Self Care

I’ve been trying real hard to put more effort into this whole self-care thing, but there’s only so far I can go. Like, sure, I’ll eat a vegetable, but only every couple days, and you better believe it’s gonna be slathered in butter. I’ll shower daily, but my hair is going to be skipped most days because ain’t nobody got time for that and dry shampoo is life. I’ll change out if my pj’s, but only because I’m going to change into their more socially-acceptable-to-wear-in-public cousin; leggings. I’ll do something I enjoy as long as it involves very little energy and takes approximately 6 minutes.

Cue bedtime yoga. *clapping, fanfare* I love yoga and have been doing it for the last 3+ years, mostly in my own home from a YouTube video, because that’s where I’m most comfortable. But there have been times in my life where it feels counterproductive to do it. Instead of feeling calm and connected, I feel anxious; instead of feeling energized and vibrant, I feel drained. The times where it’s been this way have usually been the times where I need to practice the most. Lately I’ve been setting a to practice each day, but it usually doesn’t happen at all or is a short-lived practice that ends up doing more harm than good. During those first few inhalations, I immediately start to push back. It’s harder to breath, my chest gets heavy, and a fire of panic starts to build in the pit of my stomach.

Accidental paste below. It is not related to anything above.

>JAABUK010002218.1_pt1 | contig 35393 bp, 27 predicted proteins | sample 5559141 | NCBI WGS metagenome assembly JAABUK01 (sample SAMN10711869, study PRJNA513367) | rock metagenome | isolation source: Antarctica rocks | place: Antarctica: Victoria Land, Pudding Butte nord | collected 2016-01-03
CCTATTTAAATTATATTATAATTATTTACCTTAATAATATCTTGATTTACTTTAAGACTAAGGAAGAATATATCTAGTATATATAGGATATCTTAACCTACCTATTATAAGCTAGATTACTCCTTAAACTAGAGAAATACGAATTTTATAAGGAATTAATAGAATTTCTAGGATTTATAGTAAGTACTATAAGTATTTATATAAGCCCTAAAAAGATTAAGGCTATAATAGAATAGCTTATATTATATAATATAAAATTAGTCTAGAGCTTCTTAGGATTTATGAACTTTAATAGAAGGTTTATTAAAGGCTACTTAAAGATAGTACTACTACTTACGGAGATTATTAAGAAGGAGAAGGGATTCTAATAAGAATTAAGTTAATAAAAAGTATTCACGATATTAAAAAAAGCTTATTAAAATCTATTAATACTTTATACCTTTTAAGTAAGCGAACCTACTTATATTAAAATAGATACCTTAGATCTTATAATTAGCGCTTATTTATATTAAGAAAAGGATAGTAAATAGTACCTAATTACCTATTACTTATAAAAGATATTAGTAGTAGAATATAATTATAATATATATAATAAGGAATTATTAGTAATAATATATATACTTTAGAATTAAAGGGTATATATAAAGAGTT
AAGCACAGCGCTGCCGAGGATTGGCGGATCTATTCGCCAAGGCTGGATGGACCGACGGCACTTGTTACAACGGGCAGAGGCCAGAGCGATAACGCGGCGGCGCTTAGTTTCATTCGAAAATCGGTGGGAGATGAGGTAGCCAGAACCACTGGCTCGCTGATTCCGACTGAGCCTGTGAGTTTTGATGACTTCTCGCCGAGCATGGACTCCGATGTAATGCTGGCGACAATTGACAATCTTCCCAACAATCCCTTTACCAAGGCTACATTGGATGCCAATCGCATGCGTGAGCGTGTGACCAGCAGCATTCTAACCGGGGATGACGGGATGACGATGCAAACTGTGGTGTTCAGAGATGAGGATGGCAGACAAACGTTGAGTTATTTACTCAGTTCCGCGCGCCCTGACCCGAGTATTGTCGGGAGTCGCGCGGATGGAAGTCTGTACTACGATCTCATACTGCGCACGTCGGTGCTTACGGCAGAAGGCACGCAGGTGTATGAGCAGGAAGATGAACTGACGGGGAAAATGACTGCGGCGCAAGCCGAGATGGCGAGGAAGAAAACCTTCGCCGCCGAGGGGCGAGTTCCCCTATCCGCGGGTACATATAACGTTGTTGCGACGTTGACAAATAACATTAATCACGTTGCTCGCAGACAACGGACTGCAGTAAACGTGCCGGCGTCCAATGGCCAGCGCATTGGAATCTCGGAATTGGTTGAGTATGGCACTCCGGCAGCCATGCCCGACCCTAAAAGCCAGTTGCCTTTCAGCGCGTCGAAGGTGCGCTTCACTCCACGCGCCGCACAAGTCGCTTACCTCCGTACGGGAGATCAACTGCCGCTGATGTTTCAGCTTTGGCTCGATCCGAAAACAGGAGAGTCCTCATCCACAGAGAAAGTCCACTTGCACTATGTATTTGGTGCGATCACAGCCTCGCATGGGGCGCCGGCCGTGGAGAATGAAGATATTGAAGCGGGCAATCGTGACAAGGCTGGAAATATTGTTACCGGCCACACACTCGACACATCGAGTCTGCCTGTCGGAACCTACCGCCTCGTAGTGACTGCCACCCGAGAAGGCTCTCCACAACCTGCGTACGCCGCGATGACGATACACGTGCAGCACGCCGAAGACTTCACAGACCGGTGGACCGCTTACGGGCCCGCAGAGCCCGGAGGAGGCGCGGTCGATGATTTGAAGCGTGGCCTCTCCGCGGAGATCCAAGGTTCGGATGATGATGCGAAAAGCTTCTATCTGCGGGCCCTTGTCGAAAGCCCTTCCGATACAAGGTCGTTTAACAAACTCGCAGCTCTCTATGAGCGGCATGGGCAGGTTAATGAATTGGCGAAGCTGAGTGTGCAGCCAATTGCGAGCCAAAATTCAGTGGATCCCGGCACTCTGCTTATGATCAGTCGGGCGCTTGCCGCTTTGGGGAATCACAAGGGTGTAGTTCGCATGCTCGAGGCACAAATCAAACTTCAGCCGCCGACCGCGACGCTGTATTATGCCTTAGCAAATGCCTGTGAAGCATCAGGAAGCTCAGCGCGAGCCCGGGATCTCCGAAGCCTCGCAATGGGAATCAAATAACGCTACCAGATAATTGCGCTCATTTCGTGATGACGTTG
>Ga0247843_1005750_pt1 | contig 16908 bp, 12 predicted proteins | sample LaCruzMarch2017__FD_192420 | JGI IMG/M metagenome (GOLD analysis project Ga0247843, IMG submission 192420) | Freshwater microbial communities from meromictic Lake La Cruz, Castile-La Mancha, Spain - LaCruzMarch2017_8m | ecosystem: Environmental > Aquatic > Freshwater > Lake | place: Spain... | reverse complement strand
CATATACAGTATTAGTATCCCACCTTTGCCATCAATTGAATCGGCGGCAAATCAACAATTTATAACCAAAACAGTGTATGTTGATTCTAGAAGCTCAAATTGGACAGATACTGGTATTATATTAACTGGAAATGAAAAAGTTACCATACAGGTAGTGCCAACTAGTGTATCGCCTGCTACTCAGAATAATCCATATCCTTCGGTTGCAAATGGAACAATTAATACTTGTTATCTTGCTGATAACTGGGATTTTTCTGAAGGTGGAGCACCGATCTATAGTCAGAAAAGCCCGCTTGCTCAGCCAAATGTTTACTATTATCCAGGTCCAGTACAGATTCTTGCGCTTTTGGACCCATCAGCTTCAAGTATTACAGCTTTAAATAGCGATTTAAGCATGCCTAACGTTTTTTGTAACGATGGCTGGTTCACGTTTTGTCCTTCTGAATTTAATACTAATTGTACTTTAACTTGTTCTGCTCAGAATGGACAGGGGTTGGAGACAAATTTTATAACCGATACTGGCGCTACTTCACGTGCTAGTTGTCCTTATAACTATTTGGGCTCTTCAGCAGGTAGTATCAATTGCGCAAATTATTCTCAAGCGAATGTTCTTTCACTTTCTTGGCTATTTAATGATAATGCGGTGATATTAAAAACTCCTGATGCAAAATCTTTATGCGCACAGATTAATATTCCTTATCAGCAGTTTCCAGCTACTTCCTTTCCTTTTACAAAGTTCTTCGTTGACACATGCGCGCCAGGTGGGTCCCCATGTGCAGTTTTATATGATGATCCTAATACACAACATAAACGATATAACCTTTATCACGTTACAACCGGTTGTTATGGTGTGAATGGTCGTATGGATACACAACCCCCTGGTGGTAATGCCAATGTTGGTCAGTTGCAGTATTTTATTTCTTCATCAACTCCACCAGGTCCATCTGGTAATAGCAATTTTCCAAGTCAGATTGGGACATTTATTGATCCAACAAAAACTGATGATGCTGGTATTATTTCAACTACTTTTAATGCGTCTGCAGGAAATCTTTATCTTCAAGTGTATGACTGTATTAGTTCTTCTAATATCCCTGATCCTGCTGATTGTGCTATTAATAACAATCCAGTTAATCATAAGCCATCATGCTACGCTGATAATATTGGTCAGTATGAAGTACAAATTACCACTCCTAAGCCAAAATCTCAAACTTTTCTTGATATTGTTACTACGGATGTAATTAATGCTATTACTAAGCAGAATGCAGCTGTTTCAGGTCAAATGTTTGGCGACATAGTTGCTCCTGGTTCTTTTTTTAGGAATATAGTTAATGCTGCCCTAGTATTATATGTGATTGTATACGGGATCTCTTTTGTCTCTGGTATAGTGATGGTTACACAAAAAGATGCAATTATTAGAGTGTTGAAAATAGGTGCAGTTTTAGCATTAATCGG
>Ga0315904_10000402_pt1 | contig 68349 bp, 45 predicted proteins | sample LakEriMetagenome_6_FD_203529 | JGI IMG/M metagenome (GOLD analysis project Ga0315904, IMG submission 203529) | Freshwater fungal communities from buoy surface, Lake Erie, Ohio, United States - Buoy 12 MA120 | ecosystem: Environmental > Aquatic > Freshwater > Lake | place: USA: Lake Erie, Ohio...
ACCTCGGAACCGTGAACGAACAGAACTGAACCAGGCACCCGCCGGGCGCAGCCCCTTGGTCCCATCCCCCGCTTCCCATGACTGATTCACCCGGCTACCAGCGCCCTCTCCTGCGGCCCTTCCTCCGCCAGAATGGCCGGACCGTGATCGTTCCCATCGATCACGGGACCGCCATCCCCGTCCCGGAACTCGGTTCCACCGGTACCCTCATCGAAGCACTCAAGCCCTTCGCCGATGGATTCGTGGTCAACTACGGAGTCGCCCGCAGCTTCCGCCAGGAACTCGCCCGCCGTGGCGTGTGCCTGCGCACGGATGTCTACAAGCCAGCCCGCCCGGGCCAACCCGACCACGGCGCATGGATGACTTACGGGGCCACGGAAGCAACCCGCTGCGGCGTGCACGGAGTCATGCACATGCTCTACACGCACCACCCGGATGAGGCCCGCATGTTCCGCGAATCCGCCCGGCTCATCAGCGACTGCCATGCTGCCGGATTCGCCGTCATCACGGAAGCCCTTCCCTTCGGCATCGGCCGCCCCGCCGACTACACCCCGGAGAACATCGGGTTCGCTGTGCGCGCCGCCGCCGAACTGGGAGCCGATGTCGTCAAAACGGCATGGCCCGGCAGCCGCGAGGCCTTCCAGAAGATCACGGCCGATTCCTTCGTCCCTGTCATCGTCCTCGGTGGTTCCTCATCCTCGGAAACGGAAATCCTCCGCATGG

My last session I did was a 7 minute bedtime practice that involved sitting down, lying down, and breathing; my kind of yoga these days. At the beginning of the session, the instructor invited the viewers to take stock of where their energy was lying. That was interesting. Where was my energy lying? At my core, I was worried, anxious, sad, alone, fearful, angry, guilty, and a slew of other negative emotions. Before you start to feel sorry for poor me, understand that I don’t typically walk around with the emotions on the surface. I’m good at finding joy in where I’m at with what I have, and most days I am thankful, hopeful, and can feel joy. But 30 seconds of no distractions, no self-talk, just being in the moment and breathing strips it all away. Like the chocolate coating on an almond joy, my outward strength melts away to reveal a big unsavory glob of goo. This is where the impending sense of doom came from when I tried to calm down and feel peace. And when that barely audible voice on my smart phone on the floor of my bedroom invited me to pay attention to what I was feeling, I understood. And it hurt. It was still painful. But I sat with myself and my feelings and just felt them. And it sucked, but then my breathing became easier and my chest lightened. The darkness lifted and I felt… not nothing, but the passing of those feelings, at least for the time being. They weren’t covered up or ignored or outrun, they were experienced and felt and moved passed for now. It was the best gift I could have given myself that day.

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